In other markets, equities provided modest negative returns in Europe, and are currently fairly flat in the US. The broad CRB global commodity index declined a further 0.80% overnight to be close to its lows since mid-2012. There was also a notable further decline in the oil price. The WTI oil price now sits at $91.90, its lowest level since May last year. Supply issues appear to be contributing. A US government report showed crude production climbed to the highest level since 1988.

The AUD/USD sits a fraction lower this morning at 0.8890. We continue to watch key support for the AUD/USD at the 0.8820-0.8840 level that marked its lows in August and December. Today, AU HIA new home sales data will be released.

Tonight, UK industrial production data will be released. However, the main focus will be on US employment reports. Both payrolls data and the unemployment rate will be delivered. Official consensus is for a 200k payrolls release. However, after Wednesday’s strong ADP report expectations are likely tilted towards a higher number.

Fixed Interest

NZ swap yields closed up 1-2bps while bond yields closed up 4bps. Overnight, US 10-year yields bobbed sideways around 2.98%.

Yesterday morning’s US Federal Reserve Minutes did not elicit much market reaction. The overall impression was that the Fed will tread cautiously in ‘tapering’ its asset purchase but is increasingly aware of the ‘costs’ of additional purchase. But it was also concerned to make sure the market did not see a reduction in the pace of asset purchases as leading rapidly to tightening of policy. i.e. rate hikes. Furthermore the pace of asset purchases is not on a pre-set course and remains contingent on the outlook for the labour market and inflation.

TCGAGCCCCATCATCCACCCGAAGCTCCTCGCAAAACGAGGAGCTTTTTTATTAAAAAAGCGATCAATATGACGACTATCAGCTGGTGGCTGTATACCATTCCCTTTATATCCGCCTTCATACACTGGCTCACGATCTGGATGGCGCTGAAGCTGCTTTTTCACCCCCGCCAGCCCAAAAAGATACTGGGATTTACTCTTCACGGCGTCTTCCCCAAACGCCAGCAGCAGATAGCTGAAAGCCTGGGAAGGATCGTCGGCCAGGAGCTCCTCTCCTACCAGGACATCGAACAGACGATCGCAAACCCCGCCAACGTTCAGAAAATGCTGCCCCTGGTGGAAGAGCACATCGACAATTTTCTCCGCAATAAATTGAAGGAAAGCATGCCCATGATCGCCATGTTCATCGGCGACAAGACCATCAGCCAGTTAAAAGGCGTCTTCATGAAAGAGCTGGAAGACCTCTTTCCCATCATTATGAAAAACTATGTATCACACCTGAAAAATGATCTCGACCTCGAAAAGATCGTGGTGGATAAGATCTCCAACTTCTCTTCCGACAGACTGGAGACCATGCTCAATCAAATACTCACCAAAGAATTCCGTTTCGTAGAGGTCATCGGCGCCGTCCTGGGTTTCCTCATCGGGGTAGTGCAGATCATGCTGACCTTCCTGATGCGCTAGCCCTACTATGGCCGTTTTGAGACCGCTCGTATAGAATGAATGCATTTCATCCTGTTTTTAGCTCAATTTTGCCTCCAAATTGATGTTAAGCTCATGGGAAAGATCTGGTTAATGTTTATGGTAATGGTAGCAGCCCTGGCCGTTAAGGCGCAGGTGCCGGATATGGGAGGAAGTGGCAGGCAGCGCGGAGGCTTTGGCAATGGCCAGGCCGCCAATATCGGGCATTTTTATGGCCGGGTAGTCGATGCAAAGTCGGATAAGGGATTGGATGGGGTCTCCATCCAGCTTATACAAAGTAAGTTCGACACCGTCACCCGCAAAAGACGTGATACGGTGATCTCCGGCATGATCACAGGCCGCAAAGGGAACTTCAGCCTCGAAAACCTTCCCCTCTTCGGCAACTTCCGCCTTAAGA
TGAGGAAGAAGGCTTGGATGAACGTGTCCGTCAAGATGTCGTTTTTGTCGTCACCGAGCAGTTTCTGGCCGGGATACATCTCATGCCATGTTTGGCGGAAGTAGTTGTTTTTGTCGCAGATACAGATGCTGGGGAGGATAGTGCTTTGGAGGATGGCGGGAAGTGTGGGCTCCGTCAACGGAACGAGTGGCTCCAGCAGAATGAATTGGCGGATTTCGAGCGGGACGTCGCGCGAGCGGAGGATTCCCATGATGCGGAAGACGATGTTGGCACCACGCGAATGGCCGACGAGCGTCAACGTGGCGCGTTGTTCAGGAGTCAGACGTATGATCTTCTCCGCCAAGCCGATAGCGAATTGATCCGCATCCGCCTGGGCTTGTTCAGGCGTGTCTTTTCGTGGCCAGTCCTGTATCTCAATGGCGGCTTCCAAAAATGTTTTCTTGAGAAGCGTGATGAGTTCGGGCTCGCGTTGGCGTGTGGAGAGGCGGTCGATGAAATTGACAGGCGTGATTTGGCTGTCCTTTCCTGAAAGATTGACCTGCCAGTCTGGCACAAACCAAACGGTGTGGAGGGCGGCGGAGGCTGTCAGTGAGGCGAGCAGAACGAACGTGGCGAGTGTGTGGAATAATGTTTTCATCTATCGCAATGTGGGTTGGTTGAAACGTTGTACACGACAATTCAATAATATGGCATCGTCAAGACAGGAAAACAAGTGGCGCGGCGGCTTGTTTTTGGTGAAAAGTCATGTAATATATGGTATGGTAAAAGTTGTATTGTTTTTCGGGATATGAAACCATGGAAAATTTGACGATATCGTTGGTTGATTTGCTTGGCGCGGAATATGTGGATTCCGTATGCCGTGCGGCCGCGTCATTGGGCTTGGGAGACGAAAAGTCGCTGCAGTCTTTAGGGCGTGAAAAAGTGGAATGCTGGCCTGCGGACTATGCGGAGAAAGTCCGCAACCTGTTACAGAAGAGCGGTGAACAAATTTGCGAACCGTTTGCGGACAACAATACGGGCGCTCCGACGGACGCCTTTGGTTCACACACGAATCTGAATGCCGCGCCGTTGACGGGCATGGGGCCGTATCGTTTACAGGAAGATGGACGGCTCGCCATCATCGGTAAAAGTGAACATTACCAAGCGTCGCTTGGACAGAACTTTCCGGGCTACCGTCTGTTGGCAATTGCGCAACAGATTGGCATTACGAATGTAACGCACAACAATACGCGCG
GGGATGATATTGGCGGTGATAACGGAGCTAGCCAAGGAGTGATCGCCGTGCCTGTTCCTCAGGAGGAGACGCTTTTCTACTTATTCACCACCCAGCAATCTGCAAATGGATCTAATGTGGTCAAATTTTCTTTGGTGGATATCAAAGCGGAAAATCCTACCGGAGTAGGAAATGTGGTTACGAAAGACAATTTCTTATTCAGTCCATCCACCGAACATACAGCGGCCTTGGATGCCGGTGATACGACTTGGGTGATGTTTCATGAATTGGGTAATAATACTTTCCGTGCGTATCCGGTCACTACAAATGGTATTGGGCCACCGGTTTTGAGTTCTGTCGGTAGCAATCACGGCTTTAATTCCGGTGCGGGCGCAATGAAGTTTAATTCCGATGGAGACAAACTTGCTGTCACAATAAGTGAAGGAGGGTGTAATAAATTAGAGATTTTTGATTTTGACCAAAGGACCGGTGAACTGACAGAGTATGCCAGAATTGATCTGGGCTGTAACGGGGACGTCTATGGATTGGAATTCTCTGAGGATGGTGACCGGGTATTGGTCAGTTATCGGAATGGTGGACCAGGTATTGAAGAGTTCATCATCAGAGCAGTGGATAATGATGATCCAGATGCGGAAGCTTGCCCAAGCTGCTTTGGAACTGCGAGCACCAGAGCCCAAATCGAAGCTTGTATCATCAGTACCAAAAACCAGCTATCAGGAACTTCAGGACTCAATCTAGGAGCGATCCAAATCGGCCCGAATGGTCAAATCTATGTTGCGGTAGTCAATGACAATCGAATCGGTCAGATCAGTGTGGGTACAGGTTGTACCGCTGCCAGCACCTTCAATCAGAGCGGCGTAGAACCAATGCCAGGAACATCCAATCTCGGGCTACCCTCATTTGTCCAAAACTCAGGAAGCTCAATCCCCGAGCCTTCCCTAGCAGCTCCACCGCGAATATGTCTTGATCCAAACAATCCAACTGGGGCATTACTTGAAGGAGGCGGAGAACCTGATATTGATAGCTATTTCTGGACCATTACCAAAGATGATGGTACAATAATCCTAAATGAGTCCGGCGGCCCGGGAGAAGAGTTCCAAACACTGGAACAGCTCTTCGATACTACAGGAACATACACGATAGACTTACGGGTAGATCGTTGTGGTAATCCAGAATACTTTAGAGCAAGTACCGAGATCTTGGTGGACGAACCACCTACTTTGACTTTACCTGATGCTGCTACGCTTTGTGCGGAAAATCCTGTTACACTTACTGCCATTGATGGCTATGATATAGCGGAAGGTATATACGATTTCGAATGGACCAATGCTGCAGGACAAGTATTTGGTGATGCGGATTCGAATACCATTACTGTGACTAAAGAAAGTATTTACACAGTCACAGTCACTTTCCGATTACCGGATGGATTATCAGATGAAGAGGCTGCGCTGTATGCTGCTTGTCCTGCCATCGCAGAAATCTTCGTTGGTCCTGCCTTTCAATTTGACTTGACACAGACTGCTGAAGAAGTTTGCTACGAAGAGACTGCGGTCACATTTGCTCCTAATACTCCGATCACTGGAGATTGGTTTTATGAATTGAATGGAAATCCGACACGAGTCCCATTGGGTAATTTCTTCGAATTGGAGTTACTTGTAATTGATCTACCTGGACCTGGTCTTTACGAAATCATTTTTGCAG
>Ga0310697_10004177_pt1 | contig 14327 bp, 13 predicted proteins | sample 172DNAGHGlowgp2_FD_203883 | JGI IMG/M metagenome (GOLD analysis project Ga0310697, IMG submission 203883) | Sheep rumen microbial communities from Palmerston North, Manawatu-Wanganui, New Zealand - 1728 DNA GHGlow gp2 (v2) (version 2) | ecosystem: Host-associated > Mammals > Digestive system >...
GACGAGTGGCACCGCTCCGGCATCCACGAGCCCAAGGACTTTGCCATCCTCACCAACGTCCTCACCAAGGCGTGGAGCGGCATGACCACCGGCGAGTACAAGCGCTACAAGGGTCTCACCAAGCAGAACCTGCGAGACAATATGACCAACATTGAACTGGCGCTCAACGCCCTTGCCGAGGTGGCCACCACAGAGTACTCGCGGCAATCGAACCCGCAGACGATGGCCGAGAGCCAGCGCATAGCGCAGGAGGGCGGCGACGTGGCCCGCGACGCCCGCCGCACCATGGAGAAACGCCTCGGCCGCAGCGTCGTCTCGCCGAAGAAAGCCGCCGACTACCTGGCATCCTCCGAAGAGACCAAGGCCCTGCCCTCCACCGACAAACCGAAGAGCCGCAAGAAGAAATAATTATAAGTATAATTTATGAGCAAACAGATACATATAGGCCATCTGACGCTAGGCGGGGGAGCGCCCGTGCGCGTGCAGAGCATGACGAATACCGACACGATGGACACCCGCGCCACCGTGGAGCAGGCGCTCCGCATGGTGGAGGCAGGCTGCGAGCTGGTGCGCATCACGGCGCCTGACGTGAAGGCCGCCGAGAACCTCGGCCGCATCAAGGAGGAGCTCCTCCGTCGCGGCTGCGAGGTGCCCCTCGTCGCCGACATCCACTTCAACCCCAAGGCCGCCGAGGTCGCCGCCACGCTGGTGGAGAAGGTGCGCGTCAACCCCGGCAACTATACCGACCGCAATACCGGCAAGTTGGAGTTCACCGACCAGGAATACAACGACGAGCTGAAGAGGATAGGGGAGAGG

NZ 2-year and 5-year swap ended the day at 3.82% and 4.68% respectively. We continue to see the 5-year point of the curve as ‘expensive’ for paying. However, with some current and expected Kauri issuance coming through it will provide receiving interest at the mid-curve. This should see the likes of 5-year swap decline relative to points at either end of the curve.

Overnight, the ECB and Bank of England left rates unchanged as expected. The BoE gave little away in its official accompanying statement as it left its cash rate at 0.5% and asset purchase target at £375b. The ECB was a little more vocal. It ratcheted up its ‘forward guidance’ with firmer words regarding its commitment to maintain a highly accommodative monetary stance. In questioning, President Draghi suggested the ECB would also be willing to use other methods to stimulate the economy. He would not be led on exactly what those might be but said the Bank will consider "all instruments that are allowed by treaty". It seems the ECB’s work is not yet done.

Overnight, US benchmark 10-year yields dabbled sideways around 2.98%, yesterday’s Fed Minutes being insufficient to prompt an assault on the crucial 3.0% level.

Tonight, all eyes will be on the release of the US payrolls report. It would likely take a significant upside surprise to convincingly breach the 3.0% level on US 10-year yields.